Offline Antares

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Re: Short Summations
« Reply #112 on: July 15, 2011, 05:04:46 AM »
The Wages of Fear (Le salaire de la peur) (1953) 4/5 - This is a film that I should have made the effort to see many years ago, but unfortunately just never got around to. Once again, this List of Shame has been a revelation for me, as this was one hell of a good suspense film. After what seemed like a very long amount of time setting up the premise, it steamrolls when they finally get on the road. Yves Montand and Charles Vanel are both exemplary in their roles and Clouzot throws in enough surprises just at the right time to make this a masterpiece. The scenes at the boulder and the oil pool are first rate examples of nail biting suspense, which had me wondering how I would have fared in the two situations which arise at those moments. If I had a bone to pick with this film, it would have to be with the first hour. I think Clouzot could have shorn a few scenes here and there and gotten to the trip a little sooner. And finally, the end scene seemed pretty predictable when Montand started "dancing" with the truck. But even these two slight problems don't detract from a wonderful viewing experience.

Offline Achim

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Re: Short Summations
« Reply #113 on: July 15, 2011, 06:34:36 AM »
I saw this recently as well and agreed with the first act being too long (an hour where 30min should have been enough). Personally I feel the film could have been slightly more effective if the main character had been a more charismatic or likable, offering more of a identification to the audience.

Beyond my complains I can only agree that it is an incredibly suspenseful film, and all that without music!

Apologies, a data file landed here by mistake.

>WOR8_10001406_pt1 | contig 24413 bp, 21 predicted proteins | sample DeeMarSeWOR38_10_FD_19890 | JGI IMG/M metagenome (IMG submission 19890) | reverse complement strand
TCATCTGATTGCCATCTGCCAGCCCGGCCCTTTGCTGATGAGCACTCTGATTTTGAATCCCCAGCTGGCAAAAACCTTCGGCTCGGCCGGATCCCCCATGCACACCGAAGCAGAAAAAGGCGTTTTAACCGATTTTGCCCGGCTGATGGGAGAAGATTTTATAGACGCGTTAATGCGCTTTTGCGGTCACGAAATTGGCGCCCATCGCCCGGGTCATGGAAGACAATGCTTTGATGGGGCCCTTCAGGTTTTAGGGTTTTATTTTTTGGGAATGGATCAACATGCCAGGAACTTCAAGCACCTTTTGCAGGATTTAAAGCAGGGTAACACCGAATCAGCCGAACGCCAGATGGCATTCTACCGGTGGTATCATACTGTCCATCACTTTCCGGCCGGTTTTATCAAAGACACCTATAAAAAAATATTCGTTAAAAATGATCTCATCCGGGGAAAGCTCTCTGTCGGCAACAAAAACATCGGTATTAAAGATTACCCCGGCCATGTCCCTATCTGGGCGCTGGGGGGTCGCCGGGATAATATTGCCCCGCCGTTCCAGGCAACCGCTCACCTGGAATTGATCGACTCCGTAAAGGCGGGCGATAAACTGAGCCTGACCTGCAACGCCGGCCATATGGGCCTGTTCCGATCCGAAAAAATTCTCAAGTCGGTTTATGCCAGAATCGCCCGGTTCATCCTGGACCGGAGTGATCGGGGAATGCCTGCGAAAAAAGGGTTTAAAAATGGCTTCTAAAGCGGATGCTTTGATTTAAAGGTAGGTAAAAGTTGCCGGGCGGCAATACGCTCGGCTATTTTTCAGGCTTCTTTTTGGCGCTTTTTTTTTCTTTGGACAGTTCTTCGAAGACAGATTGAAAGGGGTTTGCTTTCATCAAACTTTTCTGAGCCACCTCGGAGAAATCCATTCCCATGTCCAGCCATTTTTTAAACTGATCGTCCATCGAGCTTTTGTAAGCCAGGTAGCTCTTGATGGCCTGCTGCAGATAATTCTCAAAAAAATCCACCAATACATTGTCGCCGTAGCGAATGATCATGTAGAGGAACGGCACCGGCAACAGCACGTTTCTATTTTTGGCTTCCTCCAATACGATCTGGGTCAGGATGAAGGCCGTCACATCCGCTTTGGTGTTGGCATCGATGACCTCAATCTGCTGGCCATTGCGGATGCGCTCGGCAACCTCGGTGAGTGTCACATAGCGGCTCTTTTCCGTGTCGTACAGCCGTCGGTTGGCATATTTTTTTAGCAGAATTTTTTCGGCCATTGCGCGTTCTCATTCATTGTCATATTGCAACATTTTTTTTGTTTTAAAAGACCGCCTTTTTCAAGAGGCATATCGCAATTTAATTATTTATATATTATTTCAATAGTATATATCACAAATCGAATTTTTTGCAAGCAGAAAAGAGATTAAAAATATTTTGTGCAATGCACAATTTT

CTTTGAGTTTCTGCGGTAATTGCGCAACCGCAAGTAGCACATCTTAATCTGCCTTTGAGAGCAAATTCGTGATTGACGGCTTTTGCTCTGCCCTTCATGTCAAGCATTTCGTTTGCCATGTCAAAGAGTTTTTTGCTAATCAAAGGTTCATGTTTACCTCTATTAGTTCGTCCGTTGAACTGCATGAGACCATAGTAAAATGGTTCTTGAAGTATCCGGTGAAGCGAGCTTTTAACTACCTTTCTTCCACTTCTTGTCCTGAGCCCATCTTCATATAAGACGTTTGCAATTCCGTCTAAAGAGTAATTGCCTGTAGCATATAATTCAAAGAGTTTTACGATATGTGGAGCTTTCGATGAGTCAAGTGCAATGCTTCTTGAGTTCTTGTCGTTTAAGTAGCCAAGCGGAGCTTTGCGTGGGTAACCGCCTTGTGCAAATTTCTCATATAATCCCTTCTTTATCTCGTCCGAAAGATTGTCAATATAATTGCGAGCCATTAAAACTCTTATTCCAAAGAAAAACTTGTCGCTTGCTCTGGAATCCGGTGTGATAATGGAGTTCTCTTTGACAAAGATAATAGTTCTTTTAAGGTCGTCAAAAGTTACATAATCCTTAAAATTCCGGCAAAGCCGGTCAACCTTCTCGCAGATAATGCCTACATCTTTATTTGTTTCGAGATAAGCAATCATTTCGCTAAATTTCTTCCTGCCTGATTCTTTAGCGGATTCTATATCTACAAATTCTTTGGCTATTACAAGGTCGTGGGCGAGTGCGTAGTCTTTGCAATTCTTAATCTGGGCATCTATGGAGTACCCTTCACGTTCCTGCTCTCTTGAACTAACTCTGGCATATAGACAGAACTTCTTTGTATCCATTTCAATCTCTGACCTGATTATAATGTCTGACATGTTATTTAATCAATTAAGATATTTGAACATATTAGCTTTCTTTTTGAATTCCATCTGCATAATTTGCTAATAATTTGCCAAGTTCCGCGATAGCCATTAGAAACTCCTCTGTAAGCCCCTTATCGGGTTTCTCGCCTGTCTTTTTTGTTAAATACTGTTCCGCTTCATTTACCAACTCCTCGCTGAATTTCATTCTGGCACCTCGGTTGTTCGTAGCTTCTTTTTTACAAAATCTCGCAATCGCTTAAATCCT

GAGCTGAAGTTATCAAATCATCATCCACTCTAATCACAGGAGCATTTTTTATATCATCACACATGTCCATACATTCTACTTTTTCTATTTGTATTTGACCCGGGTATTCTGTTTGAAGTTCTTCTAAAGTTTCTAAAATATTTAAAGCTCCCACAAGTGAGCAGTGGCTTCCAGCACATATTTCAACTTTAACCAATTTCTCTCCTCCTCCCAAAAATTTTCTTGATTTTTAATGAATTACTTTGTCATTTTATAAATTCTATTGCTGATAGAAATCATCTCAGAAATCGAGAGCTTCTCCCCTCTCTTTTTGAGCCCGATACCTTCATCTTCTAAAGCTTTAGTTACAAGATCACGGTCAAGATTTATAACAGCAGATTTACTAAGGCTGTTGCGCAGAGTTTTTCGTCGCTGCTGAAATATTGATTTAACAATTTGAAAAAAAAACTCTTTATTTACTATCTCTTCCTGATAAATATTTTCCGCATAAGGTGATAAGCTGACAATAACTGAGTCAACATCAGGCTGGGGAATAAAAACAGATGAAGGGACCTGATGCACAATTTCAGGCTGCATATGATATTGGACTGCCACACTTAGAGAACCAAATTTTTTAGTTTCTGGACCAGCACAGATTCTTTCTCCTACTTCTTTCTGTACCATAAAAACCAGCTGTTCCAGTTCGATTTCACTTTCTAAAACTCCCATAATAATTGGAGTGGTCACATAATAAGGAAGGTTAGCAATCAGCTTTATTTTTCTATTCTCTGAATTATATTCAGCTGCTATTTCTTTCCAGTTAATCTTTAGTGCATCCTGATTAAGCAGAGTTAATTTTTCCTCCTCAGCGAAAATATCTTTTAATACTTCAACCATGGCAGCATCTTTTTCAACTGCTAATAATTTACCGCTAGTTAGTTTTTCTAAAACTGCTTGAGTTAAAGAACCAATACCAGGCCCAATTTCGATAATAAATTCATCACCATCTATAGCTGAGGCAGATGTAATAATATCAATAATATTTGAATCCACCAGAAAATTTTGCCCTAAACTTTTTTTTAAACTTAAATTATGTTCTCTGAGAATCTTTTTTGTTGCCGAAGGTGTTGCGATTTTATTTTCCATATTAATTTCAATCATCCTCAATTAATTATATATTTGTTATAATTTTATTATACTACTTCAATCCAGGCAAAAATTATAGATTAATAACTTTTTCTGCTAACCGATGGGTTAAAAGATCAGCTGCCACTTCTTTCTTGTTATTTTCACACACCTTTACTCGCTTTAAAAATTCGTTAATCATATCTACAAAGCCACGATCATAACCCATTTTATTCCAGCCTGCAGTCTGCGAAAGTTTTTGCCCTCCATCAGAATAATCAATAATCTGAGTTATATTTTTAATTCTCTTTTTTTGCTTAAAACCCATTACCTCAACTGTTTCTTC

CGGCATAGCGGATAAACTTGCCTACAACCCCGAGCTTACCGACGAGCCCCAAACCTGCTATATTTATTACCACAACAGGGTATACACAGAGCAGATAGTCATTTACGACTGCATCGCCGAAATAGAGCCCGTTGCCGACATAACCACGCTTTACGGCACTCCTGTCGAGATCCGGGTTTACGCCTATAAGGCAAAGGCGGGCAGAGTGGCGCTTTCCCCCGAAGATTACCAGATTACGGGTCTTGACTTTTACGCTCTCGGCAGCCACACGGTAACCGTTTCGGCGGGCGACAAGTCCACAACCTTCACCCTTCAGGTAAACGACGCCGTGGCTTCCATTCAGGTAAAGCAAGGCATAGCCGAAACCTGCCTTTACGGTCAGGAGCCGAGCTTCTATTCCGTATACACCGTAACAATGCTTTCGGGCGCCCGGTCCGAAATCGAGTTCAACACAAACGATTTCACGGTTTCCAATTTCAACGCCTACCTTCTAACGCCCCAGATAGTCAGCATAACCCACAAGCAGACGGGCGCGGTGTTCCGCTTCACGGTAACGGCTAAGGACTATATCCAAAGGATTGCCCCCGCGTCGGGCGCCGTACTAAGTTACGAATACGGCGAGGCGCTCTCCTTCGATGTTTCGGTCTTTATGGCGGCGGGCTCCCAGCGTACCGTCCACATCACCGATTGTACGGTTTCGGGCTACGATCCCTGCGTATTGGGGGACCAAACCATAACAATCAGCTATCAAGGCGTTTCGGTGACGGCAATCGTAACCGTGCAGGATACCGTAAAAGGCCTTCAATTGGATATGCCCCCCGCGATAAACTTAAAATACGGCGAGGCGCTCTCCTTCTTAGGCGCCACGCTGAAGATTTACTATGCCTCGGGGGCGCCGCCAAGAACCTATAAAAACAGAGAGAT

Najemikon

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Re: Short Summations
« Reply #114 on: July 15, 2011, 07:46:23 AM »
The first hour is slow, but consider there was no such thing as a pure action film then.I'd argue he was building a metaphor to have a point for what would come. This is actually a very political and ironic film, so in effect, your supposed to be bored during the first hour because that's putting you in the mindset of the frustrated characters. They have to do something crazy to break the monotony.

Offline Antares

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Re: Short Summations
« Reply #115 on: July 16, 2011, 12:07:00 AM »
It's not that I was bored, I just felt that Clouzot could have set the stage just as well in about 45 minutes as opposed to one hour. There really was no need for this film to be 2 1/2 hours long.

Najemikon

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Re: Short Summations
« Reply #116 on: July 16, 2011, 12:34:13 AM »
Ok, not bored, but in a film over two and a half hours long, what were you thinking after 45 minutes? "where is this going?"; "when will something happen?"; maybe a frustrated "get on with it!". Which you could say is how the characters felt. I know I did.

I'm saying that Clouzot was making it like this on purpose. Yes, he could have been more efficient, but he chose to frustrate you instead.

Offline Achim

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Re: Short Summations
« Reply #117 on: July 16, 2011, 02:39:41 AM »
I'm saying that Clouzot was making it like this on purpose. Yes, he could have been more efficient, but he chose to frustrate you instead.
Well, then I guess Antares and me are saying we feel it was a bad choice ;) On purpose or not, if a film makes me fel bored or frustrated that can't be a good thing. What made it worse for me was, that the lead character was not likable. So it became even more frustrating that I had to watch him doing his thing for an hour...

Offline Antares

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Re: Short Summations
« Reply #118 on: July 16, 2011, 02:43:38 AM »
I'm saying that Clouzot was making it like this on purpose. Yes, he could have been more efficient, but he chose to frustrate you instead.